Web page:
Prof. Ahsan Iqbal
There are more than two hundred nations whose flags fly outside the UN Headquarters. Every nation aspires to become a developed country but the reality is that there are only a few dozen nations that are either developed or on the high growth trajectory to join this league of developed nations. Pakistan was on the way to becoming a developed nation during the early 60s, but lost its way.
Later during the early 90s it again led the way in South Asia but again within a decade lost its direction. Today, we find many countries which were lagging behind have forged ahead and overtaken us. It is a moment of introspection and reflection, particularly on the eve of our 68th independence anniversary.
Pakistan was not carved out by either geography or race. It was created on the basis of an idea, a dream and a vision. "The Pakistan Dream" envisioned for Muslims of South Asia to showcase to the world that they could establish a state based on justice, dignity, security, and prosperity without prejudice and discrimination. Unfortunately, that dream didn't materialise, not because we weren't capable of doing it or we were lacking resources but because people were denied the opportunity of nation building for almost half of the nation's history. In the process, we lost half of Pakistan in 1971. It is said that if everything is lost, future still remains. We too can either live in the past and keep mourning and criticising or start a new journey to build a better future for ourselves by learning from the past mistakes and from the success stories of other nations. Poverty to Prosperity is not an indefinite journey; it can happen in one generation's lifetime. Japan, Korea, China, Singapore, Malaysia and Turkey have done it.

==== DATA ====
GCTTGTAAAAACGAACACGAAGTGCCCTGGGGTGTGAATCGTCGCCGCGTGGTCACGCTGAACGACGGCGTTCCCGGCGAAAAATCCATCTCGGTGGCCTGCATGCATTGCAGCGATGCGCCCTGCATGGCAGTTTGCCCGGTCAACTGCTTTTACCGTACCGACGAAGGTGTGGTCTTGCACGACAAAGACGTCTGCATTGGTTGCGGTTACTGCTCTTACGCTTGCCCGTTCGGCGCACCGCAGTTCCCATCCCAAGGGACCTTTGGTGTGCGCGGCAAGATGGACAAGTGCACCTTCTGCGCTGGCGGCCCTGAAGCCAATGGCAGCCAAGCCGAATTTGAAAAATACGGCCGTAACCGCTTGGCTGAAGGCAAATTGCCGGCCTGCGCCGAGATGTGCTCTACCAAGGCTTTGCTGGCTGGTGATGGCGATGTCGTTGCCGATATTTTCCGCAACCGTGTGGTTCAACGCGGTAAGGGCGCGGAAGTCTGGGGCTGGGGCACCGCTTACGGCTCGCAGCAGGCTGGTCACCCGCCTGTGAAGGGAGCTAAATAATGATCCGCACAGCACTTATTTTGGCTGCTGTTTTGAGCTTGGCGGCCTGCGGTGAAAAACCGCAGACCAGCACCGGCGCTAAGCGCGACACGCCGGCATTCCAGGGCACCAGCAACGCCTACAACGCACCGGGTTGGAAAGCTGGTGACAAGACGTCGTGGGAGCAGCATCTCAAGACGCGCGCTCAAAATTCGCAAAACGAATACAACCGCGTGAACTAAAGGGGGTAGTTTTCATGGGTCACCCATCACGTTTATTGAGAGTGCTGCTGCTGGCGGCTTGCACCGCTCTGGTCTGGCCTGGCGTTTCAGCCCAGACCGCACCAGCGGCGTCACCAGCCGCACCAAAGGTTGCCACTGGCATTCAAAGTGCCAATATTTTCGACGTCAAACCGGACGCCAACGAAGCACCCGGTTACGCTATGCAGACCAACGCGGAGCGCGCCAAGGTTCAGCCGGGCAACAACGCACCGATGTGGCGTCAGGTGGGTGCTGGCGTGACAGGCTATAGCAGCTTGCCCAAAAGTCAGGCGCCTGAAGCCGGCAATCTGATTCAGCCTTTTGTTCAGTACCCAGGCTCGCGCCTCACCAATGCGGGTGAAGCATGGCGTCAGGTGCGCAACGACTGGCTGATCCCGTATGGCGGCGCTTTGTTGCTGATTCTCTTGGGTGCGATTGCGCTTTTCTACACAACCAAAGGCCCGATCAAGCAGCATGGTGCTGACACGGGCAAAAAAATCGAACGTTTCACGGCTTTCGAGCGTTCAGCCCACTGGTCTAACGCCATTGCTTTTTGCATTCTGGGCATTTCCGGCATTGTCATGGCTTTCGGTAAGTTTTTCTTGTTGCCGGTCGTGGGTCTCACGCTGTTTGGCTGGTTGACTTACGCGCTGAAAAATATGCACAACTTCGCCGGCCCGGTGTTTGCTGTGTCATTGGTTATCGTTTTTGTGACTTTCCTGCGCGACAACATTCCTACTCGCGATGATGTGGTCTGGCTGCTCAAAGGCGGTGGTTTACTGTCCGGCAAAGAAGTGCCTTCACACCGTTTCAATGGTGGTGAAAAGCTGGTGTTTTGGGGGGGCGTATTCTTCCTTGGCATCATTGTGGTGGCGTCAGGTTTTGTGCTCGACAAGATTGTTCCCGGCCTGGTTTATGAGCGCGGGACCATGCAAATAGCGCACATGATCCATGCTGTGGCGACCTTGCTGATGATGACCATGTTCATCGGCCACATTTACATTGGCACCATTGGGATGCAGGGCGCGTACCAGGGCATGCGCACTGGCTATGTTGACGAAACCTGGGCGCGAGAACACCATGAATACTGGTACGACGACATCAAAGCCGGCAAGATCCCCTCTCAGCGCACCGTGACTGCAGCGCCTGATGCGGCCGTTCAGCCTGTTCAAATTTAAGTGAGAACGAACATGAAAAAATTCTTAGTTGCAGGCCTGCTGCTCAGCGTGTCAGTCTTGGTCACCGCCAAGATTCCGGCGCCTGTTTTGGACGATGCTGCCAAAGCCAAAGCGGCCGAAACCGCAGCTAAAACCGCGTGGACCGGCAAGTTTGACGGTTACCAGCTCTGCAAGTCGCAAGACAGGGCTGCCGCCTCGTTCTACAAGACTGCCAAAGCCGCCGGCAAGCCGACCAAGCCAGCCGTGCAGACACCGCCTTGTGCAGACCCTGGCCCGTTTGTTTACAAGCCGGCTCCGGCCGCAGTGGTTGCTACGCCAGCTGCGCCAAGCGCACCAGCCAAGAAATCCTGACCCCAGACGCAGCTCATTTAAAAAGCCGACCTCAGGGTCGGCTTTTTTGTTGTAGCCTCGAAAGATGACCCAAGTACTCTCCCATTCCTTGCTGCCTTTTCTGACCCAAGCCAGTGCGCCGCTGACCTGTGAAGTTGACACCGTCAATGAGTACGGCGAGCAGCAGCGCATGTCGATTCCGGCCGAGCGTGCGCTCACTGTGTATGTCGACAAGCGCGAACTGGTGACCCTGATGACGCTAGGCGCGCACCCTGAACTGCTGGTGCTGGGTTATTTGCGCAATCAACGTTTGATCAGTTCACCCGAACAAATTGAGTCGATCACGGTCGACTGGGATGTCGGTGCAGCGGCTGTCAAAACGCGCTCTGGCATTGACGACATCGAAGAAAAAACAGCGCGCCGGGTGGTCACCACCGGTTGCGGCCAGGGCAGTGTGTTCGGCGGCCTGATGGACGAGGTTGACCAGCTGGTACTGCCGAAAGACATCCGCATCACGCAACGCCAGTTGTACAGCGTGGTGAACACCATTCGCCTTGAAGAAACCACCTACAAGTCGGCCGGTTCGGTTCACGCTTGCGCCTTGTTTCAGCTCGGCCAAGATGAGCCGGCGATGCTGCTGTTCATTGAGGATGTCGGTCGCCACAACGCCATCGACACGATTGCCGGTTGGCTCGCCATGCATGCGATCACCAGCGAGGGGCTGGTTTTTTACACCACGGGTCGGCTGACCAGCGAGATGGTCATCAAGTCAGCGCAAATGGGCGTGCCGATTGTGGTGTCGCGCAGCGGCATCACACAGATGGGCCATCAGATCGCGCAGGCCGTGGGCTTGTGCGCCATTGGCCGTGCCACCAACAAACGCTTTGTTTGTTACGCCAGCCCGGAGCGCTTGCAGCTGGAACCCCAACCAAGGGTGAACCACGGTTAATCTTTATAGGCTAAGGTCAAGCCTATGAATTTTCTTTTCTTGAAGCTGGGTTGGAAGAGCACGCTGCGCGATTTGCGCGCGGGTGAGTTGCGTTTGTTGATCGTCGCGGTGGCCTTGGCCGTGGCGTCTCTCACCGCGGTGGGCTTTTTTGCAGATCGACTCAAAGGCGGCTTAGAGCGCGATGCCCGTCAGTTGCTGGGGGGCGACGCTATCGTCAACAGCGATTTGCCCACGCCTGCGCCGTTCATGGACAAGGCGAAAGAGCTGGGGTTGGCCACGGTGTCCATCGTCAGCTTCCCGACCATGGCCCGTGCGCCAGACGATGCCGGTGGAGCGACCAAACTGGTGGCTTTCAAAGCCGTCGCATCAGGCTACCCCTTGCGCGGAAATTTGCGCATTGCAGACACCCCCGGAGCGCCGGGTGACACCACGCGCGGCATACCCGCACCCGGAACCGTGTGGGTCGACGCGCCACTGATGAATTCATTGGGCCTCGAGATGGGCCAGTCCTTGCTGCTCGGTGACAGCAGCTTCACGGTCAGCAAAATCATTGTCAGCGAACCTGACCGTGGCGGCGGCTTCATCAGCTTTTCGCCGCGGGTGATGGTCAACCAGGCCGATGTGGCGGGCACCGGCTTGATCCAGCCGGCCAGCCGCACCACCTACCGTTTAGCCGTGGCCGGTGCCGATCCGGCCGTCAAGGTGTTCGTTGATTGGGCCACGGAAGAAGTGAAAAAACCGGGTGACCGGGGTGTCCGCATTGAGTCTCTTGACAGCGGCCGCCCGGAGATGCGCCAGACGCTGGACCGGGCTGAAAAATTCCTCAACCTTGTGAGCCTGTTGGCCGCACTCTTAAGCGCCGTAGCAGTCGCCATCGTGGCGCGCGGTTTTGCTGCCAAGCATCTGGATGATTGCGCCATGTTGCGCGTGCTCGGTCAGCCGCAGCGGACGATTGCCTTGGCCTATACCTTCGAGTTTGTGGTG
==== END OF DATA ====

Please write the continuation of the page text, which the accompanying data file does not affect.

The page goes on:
Today we face multiple challenges, on the domestic front we face problems that can be tackled as other countries have also addressed them such as energy crisis, inflation, unemployment, poor social conditions, extremism and security challenge. Many of these problems are a product of either poor planning or no planning for the future. But, on the global level, we face unprecedented challenge of a new Knowledge Revolution era, which is impacting the developing and developed world alike. As the new forces of technology, information, globalisation, and innovation are shifting the paradigms of development and wealth creation. This calls for fundamental changes in the social, political, and economic behaviours and structures of societies to create new capabilities and capacities. Failing which, nations will find themselves redundant in the new economic game even if they manage to tackle domestic challenges. Hence, we need a framework for development that not only solves our immediate problems but also addresses the long term growth and development challenge of the Knowledge Revolution age. All successful countries and organisations have achieved success by developing shared visions.